A comprehensive examination of hydrographic data by Lukas (1986) showed that high-salinity, high-oxygen water flowing eastward in the EUC can be detected all the way to the coast of Ecuador and Peru (Fiedler and Talley, 2006), indicating that at least the deeper layers of the EUC continue further east than the Galapagos. Some model results suggest that the physical blocking of the EUC by the Galapagos Islands leads to a surge of upwelling west of the archipelago, abruptly draining off its upper layers (Eden and Timmermann, 2004), but the salinity and oxygen properties imply that the lower EUC feeds the Peru Undercurrent and becomes a source of the Peru upwelling (Brink et al., 1983). Toggweiler et al. (1991) confirmed Lukas' result using C measurements from coral heads. They suggested that low C water originates in the subantarctic region of the southwest Pacific, flows north to enter the lower reaches of the EUC, and populates the east Pacific thermostad to eventually upwell off Peru. Note that Peruvian coastal upwelling is strongly seasonal, and appears to reach far into the thermocline and below (Fig. 9, right), consistent with this being the destination of thermostad water. Steger et al. (1998) found evidence of the EUC splitting around the Galapagos with the main branch flowing to its south. On the other hand, the only published measurement of the EUC in the far east was made using an underway ADCP profiler on WOCE cruise P19 along 86°W in March 1993 (Tsuchiya and Talley, 1998); this showed what appears to be a strong EUC (70 cm s) centered just north of the equator at 70 m depth. However, this period was during a weak El Niño that produced several Kelvin wave pulses of eastward equatorial currents that were observed further west around this time (Kessler and McPhaden, 1995b), so the single P19 section may very well not represent the mean. In addition to Lukas' water property evidence, it should be suspected that the EUC would be found south of the equator because of the meridional circulation cell mentioned above in connection with the SEC.
Dynamically, it is not clear why there should be an EUC east of the Galapagos, because the usual understanding of the undercurrent suggests that it is driven by the zonal pressure gradient, which itself is due to the mean easterly winds characteristic of the central Pacific. East of about 90°W, the zonal winds are very weak or westerly (Fig. 1), so according to linear dynamical ideas there should be no pressure gradient or EUC. (Note that the weak SEC in this region (Fig. 4) is consistent with the weak zonal winds). In fact, the integrated zonal pressure gradient calculated from the AOML XBT data relative to 450 m is reversed in the far east. This difficulty was recognized by Roden as early as 1962. A possible piece of the answer was proposed by Kessler et al. (2003), who used an ocean GCM to show that eastward advection of cyclonic relative vorticity on the flanks of the EUC strengthened both the EUC and SEC branches well east of where an eastward undercurrent would be expected from linear dynamics, which is consistent with observations of these currents at 140°W and 110°W. While they had no data to compare with the far eastern Pacific mode results, this nonlinear mechanism would act to produce an EUC in the far east even without a pressure gradient to drive it.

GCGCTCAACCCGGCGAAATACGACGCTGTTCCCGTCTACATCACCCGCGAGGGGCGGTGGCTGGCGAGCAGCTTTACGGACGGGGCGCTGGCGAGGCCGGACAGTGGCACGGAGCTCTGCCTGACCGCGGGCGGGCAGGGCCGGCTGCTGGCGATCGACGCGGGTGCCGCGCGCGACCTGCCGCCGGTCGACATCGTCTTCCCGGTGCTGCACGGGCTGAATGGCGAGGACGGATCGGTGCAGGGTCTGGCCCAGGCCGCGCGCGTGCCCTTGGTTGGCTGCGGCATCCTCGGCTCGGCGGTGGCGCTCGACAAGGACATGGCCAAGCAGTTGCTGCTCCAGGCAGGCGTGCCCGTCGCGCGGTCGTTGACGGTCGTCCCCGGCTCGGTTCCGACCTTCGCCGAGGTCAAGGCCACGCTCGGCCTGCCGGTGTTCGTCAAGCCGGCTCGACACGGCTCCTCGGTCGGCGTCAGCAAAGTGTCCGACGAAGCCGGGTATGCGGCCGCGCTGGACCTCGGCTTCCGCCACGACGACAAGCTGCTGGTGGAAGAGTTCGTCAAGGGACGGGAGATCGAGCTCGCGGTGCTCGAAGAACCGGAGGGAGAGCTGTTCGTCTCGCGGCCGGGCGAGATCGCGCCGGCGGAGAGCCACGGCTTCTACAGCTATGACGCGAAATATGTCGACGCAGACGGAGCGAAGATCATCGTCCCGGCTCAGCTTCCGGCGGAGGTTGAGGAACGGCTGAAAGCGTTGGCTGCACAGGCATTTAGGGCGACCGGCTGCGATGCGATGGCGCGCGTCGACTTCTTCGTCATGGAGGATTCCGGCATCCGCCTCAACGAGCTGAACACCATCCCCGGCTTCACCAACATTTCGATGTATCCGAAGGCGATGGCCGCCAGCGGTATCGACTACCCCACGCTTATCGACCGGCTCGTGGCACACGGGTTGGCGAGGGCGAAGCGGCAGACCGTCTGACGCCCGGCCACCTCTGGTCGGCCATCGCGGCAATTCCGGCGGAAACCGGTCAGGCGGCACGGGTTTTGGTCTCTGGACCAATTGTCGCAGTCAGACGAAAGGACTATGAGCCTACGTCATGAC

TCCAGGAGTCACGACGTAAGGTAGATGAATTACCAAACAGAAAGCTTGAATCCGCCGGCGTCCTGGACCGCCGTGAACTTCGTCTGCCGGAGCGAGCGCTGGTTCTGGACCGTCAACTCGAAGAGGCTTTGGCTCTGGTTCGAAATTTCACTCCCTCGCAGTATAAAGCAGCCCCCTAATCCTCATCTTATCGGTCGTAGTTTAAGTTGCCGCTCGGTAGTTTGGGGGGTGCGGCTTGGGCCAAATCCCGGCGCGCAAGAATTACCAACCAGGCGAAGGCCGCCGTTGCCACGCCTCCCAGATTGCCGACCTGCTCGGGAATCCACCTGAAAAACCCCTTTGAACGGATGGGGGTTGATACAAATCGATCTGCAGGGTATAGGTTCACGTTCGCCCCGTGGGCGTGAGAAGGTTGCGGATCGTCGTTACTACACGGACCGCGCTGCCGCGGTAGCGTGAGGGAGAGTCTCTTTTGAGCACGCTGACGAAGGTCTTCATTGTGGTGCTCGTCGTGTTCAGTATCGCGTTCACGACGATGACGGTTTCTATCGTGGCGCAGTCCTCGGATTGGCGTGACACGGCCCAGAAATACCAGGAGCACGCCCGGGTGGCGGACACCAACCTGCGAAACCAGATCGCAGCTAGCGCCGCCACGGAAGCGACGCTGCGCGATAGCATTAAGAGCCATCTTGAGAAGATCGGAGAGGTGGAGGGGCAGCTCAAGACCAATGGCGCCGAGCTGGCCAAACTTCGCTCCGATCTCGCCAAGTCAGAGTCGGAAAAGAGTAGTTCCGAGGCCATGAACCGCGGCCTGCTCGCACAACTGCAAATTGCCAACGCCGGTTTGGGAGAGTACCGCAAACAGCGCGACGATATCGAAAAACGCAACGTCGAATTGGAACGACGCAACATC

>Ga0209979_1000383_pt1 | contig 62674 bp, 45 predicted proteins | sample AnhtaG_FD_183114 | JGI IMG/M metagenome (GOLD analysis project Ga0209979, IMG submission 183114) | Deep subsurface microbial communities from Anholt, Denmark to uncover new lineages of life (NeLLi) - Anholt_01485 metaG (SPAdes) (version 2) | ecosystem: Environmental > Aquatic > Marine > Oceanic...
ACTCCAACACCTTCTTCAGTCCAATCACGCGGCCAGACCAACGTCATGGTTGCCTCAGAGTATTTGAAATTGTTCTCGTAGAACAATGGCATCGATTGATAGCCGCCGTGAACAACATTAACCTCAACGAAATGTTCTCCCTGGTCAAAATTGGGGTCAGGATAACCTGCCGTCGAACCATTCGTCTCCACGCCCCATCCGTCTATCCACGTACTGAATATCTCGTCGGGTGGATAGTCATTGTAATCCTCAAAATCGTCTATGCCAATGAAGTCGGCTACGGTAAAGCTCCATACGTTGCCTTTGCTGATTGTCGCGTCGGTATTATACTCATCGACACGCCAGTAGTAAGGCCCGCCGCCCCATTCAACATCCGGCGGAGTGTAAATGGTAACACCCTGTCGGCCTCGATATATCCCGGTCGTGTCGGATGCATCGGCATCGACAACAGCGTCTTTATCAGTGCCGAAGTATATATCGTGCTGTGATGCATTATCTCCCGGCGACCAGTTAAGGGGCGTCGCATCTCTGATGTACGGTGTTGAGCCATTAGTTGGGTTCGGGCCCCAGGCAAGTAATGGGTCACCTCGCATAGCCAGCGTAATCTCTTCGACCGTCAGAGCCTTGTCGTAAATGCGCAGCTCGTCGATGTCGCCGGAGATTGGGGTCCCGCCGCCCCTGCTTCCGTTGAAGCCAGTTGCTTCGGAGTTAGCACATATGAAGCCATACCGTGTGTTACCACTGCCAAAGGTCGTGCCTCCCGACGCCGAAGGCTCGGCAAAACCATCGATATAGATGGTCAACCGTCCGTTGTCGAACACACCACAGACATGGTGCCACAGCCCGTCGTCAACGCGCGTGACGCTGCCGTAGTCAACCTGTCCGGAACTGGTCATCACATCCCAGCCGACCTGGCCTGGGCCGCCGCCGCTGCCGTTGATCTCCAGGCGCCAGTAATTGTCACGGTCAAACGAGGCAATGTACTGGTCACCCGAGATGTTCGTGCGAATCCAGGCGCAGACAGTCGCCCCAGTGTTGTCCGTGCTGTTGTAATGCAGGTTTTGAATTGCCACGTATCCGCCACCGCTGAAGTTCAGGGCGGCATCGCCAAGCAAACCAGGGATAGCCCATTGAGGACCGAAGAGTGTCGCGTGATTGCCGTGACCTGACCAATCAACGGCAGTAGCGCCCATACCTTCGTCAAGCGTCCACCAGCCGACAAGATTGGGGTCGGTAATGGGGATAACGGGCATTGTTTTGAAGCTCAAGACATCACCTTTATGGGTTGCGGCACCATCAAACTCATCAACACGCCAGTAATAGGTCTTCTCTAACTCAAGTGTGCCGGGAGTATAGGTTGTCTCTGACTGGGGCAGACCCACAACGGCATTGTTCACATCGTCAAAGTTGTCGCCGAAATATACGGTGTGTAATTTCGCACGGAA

Although most of the EUC appears to flow all the way to the Peru coast in the thermocline, there is also substantial downstream loss of EUC water to the surface layer by upwelling, and the destination of this water remains in question. Presumably the surface flow combines a diverse and hard-to-quantify set of competing processes acting within the thin upper layer, including poleward Ekman divergence, westward and northward directly wind-driven currents, and the surfacing eastward EUC. An inverse calculation using the hydrographic data compilation of Johnson et al. (2002) suggested that about 10 Sv of equatorial water above the thermocline (including water upwelled from the upper layers of the EUC) is transported northward in the surface layer (Sloyan et al., 2003). They argued that this was one of the pathways by which intermediate water entering the South Pacific was transported to the northern hemisphere (and eventually to the Indonesian Throughflow). By contrast, Blanke and Raynaud (1997) diagnosed Lagrangian trajectories in an ocean GCM and came to the opposite conclusion: that most of the water upwelled from the EUC in the east exited towards the south. Clearly this issue remains unsettled.